The Federation Against Software Theft (FAST) has heavily criticised ISPs for fighting the Digital Economy Act, suggesting they’re only in it for the money.
BT and TalkTalk succeeded in getting the High Court to grant a judicial review of the Act, which calls for a graduated warning system for those accused of illegal file-sharing. This has angered many organisations working to prevent intellectual property theft, with FAST leading the charge, accusing the ISPs of working towards their own “agendas”.
“The underlying issue here is not that the Act was pushed through Parliament in the so-called ‘wash-up’ period, but that the ISPs are trying to use this as a fig-leaf for their own agendas,” said John Lovelock, Chief Executive of FAST.
It appears a little hypocritical to harp on about ISPs having an agenda while leading an organisation that is about putting an end to software theft. To suggest that FAST does not have an agenda in backing the Digital Economy Act and, in its own words, “lambasting” the ISPs who object to the questionable sections of the Act, raises eyebrows.
Lovelock called the judicial review a “last ditch attempt” by the ISPs to protect their financial interests, but the ISPs say that the Act was rushed and treats larger ISPs unfairly, since only those with over 400,000 customers are subject to the laws. It is likely that illegal file-sharers will simply join the smaller ISPs to continue downloading away, which will hardly bring about the renaissance of genuine file purchases that FAST is expecting.
FAST cited research that suggested as much as 70 percent of file-sharers would stop sharing files if they received a warning letter, leaving only “the serious, serial infringers to deal with”.
In other words, they are attacking people who might download one or two songs illegally and ignoring the people who make money from the illegal sharing of files or actively leak them in the first place.
FAST also did not state where this research came from until TechEye got in touch, when it was revealed that media law firm Wiggins conducted the report, which suggests 80 percent of filesharers would cease their activities if they received a letter.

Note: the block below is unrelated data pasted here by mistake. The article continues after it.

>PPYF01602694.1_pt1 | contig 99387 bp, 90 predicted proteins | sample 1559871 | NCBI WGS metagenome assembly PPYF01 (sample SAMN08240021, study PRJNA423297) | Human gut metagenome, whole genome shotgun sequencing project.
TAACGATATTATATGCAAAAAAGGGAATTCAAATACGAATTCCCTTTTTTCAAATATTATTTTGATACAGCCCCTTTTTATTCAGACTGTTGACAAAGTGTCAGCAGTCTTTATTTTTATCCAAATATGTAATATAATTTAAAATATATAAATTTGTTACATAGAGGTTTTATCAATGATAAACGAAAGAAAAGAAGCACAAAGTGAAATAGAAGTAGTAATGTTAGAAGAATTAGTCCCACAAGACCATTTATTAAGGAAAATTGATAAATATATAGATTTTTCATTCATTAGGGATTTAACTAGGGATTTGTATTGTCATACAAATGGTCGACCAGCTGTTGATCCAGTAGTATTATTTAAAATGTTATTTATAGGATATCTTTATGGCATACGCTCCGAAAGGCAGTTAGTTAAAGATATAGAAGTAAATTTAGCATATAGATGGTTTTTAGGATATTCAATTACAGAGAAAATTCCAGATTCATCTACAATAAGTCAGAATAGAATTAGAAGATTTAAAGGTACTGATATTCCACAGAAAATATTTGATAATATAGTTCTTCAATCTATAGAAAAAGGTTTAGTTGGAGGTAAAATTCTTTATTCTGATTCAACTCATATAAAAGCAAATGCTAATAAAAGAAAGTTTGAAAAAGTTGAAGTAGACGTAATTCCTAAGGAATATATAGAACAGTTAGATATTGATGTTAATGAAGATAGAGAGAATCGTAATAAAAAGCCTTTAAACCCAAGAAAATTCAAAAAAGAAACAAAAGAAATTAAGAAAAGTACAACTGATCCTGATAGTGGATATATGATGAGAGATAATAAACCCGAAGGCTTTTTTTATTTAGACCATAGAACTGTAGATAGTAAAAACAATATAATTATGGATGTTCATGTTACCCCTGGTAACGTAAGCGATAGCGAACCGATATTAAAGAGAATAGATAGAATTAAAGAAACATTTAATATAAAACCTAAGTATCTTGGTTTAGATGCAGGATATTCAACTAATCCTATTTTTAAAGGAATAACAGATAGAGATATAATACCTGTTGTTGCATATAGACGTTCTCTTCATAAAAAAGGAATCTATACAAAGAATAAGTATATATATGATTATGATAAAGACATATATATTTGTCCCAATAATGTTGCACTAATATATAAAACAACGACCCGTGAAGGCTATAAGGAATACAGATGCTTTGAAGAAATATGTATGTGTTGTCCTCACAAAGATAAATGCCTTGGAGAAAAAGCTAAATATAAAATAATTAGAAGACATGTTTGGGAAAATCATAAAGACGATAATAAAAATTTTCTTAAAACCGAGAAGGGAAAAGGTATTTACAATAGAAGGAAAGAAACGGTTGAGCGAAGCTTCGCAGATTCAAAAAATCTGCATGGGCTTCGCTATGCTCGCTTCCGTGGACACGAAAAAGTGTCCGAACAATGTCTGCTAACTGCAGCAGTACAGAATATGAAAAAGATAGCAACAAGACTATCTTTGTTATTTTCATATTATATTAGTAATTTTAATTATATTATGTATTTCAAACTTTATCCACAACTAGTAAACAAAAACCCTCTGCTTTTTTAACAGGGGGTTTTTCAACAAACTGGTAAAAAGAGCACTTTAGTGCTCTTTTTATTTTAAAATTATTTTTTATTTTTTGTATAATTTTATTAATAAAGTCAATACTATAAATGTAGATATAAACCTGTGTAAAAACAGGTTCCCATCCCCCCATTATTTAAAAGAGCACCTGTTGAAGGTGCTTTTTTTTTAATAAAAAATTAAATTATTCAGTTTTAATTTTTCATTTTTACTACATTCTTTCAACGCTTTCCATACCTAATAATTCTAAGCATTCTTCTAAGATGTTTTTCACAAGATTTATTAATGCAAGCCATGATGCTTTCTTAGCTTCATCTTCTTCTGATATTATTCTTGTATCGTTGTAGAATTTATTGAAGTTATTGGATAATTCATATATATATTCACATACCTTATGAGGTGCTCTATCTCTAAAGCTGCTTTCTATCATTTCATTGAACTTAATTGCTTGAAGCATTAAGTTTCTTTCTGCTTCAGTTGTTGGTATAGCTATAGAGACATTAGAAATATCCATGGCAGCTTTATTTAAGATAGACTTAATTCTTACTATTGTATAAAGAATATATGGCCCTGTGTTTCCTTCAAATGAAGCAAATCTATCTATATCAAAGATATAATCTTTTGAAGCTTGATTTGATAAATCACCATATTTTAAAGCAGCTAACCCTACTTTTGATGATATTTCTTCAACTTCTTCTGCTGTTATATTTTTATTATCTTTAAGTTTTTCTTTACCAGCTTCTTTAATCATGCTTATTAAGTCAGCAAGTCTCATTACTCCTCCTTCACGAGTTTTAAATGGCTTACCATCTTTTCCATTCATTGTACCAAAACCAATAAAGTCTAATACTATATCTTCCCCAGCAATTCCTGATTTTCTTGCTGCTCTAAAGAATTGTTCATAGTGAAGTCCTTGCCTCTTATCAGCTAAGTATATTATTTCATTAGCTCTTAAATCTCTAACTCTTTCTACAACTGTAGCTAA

The thing is – of course the majority of people sharing files illegally are going to stop when they receive a threatening letter. If a person is made aware that they are being watched they are going to try to be on their best behaviour, and if an organisation brandishes legal threats most people will buckle without question.
“It was always our hope that the graduated response provisions of this Act will be proportionate and drive traffic towards legitimate downloads. What can be wrong with that?” said Lovelock.
“FAST has consistently called for behaviour change. We know that when people are challenged, they change their behaviour. An inevitable part of the legislative framework must discourage people from taking the illicit route.”
The problem is that the Digital Economy Act seeks to harry and punish suspected file-sharers, which pushes the affair into greyer territory. With weak provisions for appeals in place most people will be unwilling to contest that they are being wrongly accused, allowing authorities to effectively bully all and sundry into compliance, whether or not there was any need to comply in the first place.
FAST did not take kindly to us questioning the morally grey points that the Act brings up. It said that the judicial review that the ISPs have sought is simply “to halt the legal requirements placed on them to report misuse,” as opposed to there being a problem with the Act iself.
FAST also hailed the ACTA framework, which is currently being drafted and covers intellectual property theft, including illegal file-sharing, on a global scale. Countries must sign up to ACTA on a voluntary basis, but many of the world’s powers, including the US and European Union are members of the consortium.
While negotiations on ACTA are still ongoing, several potential breaches of privacy have appeared already, including suggestions that MP3 players and PCs should be checked at borders, which has not going down well with Bitkom or the Free Software Foundation.
FAST told us that ACTA could “help rights holders in the UK and other member states.” It is probably hoping that ACTA fills the void that may be created if the Digital Economy Act is found to not up to scratch in the judicial review.